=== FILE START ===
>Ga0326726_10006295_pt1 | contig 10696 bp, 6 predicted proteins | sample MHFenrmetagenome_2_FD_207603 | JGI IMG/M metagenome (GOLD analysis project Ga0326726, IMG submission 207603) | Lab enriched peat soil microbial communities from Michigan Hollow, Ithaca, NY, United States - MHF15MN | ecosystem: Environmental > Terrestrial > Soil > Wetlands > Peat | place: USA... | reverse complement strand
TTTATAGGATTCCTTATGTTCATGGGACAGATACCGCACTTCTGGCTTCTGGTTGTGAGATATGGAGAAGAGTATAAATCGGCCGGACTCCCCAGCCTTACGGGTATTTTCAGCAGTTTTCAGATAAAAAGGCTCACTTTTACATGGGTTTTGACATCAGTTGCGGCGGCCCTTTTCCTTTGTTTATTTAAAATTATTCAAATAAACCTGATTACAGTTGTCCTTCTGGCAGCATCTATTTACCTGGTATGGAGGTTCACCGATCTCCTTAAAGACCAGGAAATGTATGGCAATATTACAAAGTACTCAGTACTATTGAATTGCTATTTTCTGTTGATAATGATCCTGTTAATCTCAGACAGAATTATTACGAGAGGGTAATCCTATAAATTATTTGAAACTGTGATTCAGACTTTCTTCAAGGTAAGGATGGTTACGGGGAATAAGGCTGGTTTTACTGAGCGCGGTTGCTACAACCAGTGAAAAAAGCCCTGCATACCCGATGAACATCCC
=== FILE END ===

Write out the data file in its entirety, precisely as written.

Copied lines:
>Ga0326726_10006295_pt1 | contig 10696 bp, 6 predicted proteins | sample MHFenrmetagenome_2_FD_207603 | JGI IMG/M metagenome (GOLD analysis project Ga0326726, IMG submission 207603) | Lab enriched peat soil microbial communities from Michigan Hollow, Ithaca, NY, United States - MHF15MN | ecosystem: Environmental > Terrestrial > Soil > Wetlands > Peat | place: USA... | reverse complement strand
TTTATAGGATTCCTTATGTTCATGGGACAGATACCGCACTTCTGGCTTCTGGTTGTGAGATATGGAGAAGAGTATAAATCGGCCGGACTCCCCAGCCTTACGGGTATTTTCAGCAGTTTTCAGATAAAAAGGCTCACTTTTACATGGGTTTTGACATCAGTTGCGGCGGCCCTTTTCCTTTGTTTATTTAAAATTATTCAAATAAACCTGATTACAGTTGTCCTTCTGGCAGCATCTATTTACCTGGTATGGAGGTTCACCGATCTCCTTAAAGACCAGGAAATGTATGGCAATATTACAAAGTACTCAGTACTATTGAATTGCTATTTTCTGTTGATAATGATCCTGTTAATCTCAGACAGAATTATTACGAGAGGGTAATCCTATAAATTATTTGAAACTGTGATTCAGACTTTCTTCAAGGTAAGGATGGTTACGGGGAATAAGGCTGGTTTTACTGAGCGCGGTTGCTACAACCAGTGAAAAAAGCCCTGCATACCCGATGAACATCCC